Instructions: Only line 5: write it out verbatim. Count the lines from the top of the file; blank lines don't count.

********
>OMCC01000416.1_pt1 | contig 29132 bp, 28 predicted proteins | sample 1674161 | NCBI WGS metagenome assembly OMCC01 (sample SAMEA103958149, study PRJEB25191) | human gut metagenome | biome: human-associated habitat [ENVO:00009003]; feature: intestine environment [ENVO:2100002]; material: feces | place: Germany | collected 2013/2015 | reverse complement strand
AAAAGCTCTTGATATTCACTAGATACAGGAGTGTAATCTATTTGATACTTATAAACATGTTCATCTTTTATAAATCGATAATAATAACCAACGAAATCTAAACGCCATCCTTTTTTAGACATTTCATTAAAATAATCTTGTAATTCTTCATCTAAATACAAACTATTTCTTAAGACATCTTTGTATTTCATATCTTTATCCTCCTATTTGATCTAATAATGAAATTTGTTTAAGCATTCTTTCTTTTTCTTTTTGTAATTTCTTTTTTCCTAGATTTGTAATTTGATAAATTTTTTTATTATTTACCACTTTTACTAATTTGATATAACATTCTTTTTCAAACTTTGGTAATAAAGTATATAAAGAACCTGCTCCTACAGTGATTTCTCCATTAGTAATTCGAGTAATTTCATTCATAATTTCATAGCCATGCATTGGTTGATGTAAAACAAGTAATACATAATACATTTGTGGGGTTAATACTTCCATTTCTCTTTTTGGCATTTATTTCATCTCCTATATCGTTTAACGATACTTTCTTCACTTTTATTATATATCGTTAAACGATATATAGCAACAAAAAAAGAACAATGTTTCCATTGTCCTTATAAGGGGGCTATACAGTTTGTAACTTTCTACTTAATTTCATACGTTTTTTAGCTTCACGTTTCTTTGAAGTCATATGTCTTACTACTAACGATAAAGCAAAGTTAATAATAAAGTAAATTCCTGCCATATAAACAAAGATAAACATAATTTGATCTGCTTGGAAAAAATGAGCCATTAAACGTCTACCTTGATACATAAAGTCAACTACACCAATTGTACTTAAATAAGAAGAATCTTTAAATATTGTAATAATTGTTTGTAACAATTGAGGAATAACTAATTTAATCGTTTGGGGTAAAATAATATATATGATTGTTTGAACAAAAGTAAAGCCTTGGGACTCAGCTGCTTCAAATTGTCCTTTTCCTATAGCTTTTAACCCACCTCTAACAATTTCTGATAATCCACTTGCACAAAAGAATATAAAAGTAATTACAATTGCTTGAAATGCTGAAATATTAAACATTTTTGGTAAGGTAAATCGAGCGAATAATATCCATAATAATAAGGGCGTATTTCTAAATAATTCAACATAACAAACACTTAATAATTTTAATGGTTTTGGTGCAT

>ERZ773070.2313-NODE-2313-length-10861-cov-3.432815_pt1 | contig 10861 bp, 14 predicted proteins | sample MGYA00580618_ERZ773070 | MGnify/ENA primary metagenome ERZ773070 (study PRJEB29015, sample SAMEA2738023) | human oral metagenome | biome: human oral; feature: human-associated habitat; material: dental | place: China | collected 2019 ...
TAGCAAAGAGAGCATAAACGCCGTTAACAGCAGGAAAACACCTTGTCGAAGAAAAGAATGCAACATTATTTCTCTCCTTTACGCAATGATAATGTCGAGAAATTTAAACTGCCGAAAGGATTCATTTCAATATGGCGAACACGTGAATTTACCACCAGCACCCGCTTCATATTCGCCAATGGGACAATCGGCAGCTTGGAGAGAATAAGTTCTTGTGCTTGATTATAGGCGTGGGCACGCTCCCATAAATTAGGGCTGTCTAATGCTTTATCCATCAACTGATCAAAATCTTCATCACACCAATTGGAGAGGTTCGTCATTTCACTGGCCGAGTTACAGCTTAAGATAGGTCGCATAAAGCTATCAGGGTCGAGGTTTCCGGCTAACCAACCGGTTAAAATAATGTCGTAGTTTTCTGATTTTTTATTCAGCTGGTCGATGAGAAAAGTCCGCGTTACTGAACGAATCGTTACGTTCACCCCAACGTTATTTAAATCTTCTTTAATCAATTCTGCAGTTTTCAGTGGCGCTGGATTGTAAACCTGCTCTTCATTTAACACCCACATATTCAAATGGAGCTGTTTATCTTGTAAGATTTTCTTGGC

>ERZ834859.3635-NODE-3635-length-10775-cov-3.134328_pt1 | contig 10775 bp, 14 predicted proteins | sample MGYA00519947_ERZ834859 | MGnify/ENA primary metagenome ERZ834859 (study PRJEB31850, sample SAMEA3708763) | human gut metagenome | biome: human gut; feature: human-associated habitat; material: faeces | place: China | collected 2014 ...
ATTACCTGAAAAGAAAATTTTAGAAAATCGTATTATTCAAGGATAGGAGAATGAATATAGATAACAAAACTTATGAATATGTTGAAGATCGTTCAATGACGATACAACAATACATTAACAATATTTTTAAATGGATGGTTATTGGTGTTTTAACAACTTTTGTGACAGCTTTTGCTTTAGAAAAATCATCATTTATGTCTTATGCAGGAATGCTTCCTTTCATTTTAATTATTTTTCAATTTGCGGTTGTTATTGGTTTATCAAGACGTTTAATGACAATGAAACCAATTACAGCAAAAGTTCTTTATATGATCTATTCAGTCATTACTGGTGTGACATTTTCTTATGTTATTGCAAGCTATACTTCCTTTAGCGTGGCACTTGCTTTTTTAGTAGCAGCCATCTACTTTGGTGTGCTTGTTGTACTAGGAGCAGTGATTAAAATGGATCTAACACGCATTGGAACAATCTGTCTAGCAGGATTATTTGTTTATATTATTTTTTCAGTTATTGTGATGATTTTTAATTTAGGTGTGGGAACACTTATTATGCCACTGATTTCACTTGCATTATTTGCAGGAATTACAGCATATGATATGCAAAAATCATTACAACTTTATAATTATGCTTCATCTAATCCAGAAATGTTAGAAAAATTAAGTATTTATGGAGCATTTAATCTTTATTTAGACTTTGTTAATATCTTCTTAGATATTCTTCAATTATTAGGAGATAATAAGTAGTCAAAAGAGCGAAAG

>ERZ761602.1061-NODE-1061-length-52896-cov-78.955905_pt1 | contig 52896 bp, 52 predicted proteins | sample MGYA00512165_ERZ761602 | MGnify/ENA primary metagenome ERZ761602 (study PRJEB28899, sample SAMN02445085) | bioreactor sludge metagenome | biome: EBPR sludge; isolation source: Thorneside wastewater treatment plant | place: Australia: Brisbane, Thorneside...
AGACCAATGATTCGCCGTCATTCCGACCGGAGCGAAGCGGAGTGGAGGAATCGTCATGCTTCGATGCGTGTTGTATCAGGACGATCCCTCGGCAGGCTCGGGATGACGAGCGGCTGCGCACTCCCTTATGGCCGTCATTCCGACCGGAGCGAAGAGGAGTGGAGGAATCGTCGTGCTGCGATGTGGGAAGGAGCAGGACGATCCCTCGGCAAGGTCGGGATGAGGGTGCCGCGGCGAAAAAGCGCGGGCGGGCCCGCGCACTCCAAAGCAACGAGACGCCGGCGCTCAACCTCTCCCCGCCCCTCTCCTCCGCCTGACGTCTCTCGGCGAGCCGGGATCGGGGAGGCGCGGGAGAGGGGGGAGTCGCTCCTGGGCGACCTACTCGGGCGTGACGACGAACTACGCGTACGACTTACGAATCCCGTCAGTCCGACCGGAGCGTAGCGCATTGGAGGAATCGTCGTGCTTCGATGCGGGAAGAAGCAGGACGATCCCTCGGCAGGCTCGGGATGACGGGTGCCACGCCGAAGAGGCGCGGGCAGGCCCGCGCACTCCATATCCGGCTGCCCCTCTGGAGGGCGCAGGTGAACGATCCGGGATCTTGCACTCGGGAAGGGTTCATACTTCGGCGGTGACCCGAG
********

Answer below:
>ERZ834859.3635-NODE-3635-length-10775-cov-3.134328_pt1 | contig 10775 bp, 14 predicted proteins | sample MGYA00519947_ERZ834859 | MGnify/ENA primary metagenome ERZ834859 (study PRJEB31850, sample SAMEA3708763) | human gut metagenome | biome: human gut; feature: human-associated habitat; material: faeces | place: China | collected 2014 ...